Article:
Tuesday, December 10, 2019

Slice of Life- Maybe Another Couple of Things...

Tuesdays are for slicing about life. Join us at Two Writing Teachers!



I was in the middle of teaching a lesson to a fourth-grade class when my phone rang. I had told the teacher that might happen. That I was expecting a call. That I'd have to take it. But really...did that doctor's office have to call right in the middle of the minilesson? 

Fortunately, the students had a longer-than-usual active engagement, and their teacher took over with nudging and encouraging as they noticed and noted three examples of opinion introductions. 

"Your culture was negative," the young sounding voice that belonged to Sarah said. "You should stop taking the antibiotic."

"But it made me better," I said. "Right away. How do we explain that?"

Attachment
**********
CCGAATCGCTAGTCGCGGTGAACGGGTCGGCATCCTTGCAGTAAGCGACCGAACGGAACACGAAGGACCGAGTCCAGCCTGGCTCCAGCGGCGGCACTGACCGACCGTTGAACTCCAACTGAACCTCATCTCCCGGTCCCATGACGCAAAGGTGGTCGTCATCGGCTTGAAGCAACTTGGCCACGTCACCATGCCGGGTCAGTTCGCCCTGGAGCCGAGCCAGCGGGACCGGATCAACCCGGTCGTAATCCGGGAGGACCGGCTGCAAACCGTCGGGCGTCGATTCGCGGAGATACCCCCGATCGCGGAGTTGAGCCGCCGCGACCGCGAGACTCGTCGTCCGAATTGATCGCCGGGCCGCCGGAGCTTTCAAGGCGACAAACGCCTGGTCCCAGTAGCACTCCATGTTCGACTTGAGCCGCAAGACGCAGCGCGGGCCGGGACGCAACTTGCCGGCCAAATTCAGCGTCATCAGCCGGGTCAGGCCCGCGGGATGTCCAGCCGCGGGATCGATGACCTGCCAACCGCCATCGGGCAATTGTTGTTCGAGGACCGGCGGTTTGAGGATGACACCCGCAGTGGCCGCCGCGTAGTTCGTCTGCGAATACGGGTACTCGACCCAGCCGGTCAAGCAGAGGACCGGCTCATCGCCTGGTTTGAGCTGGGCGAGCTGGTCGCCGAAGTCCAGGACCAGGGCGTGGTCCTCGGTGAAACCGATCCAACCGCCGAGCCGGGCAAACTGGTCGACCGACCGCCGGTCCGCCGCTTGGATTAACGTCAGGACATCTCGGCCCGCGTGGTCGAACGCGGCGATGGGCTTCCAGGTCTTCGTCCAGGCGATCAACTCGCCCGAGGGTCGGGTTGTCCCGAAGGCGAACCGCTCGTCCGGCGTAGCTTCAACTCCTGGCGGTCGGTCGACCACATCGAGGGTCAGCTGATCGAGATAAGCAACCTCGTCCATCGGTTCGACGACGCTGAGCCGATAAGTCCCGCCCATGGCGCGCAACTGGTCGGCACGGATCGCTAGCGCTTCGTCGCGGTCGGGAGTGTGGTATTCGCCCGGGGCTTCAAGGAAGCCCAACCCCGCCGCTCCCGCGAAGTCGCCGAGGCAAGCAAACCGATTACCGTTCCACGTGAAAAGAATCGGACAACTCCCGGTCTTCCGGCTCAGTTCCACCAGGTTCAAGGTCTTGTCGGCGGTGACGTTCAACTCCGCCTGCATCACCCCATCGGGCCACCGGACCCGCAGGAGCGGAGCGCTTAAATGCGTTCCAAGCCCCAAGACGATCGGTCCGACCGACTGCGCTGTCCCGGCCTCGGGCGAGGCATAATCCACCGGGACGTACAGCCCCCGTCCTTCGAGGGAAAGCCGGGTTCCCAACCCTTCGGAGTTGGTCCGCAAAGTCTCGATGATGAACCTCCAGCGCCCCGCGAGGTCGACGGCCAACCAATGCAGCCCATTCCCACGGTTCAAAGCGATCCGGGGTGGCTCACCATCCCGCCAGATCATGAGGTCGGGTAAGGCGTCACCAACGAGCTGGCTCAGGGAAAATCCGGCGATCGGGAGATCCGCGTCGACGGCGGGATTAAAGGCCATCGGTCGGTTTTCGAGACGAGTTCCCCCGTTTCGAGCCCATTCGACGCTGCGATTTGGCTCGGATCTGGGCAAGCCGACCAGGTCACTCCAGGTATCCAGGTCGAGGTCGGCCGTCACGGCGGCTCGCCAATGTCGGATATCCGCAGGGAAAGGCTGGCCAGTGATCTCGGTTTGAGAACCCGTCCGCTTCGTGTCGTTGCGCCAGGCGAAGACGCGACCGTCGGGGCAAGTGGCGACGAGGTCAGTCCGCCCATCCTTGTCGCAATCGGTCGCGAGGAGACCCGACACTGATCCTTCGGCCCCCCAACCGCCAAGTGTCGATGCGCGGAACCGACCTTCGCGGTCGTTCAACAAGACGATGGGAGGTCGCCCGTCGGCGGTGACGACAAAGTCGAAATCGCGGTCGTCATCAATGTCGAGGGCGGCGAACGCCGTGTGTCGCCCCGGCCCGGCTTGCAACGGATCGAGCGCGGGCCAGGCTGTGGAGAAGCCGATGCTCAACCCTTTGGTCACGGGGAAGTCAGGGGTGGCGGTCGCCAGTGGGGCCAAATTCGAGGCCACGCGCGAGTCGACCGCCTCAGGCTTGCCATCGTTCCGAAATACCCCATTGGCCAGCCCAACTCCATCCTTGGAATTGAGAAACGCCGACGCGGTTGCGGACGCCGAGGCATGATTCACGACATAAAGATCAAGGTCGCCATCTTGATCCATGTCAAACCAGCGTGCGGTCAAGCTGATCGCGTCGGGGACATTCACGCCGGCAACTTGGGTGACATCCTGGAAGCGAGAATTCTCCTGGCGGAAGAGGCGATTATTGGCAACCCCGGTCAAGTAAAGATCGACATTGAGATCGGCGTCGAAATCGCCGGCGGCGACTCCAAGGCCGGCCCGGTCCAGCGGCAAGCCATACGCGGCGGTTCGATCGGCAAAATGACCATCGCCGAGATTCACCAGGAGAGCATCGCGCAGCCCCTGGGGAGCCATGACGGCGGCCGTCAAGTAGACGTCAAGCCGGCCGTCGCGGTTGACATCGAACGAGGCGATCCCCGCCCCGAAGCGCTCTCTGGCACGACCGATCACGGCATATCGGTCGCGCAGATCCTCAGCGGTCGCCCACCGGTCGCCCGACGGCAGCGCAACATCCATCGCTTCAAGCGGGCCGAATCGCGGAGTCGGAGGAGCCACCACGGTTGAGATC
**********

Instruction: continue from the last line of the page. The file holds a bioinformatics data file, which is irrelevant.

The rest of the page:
"I don't know," she said, "but the direction is to stop taking it."

I asked her to hold on for just a moment, explaining where I was and what I was doing. Then I gave the class another direction and explained my confusion again with a few additional details about the situation. Sarah just repeated the directions. I didn't have much time left without needing to pull students back together, and I still had my questions, so I asked that the doctor call me later. Sarah agreed. Later, after the lesson, I thought of other ways I could have handled the situation, other questions I could have asked, other strategies I could have taken that would have given me more immediate answers as opposed to a day of waiting and wondering whether the doctor would call me back and if I should still plan on tests the next morning. (She did and I should.)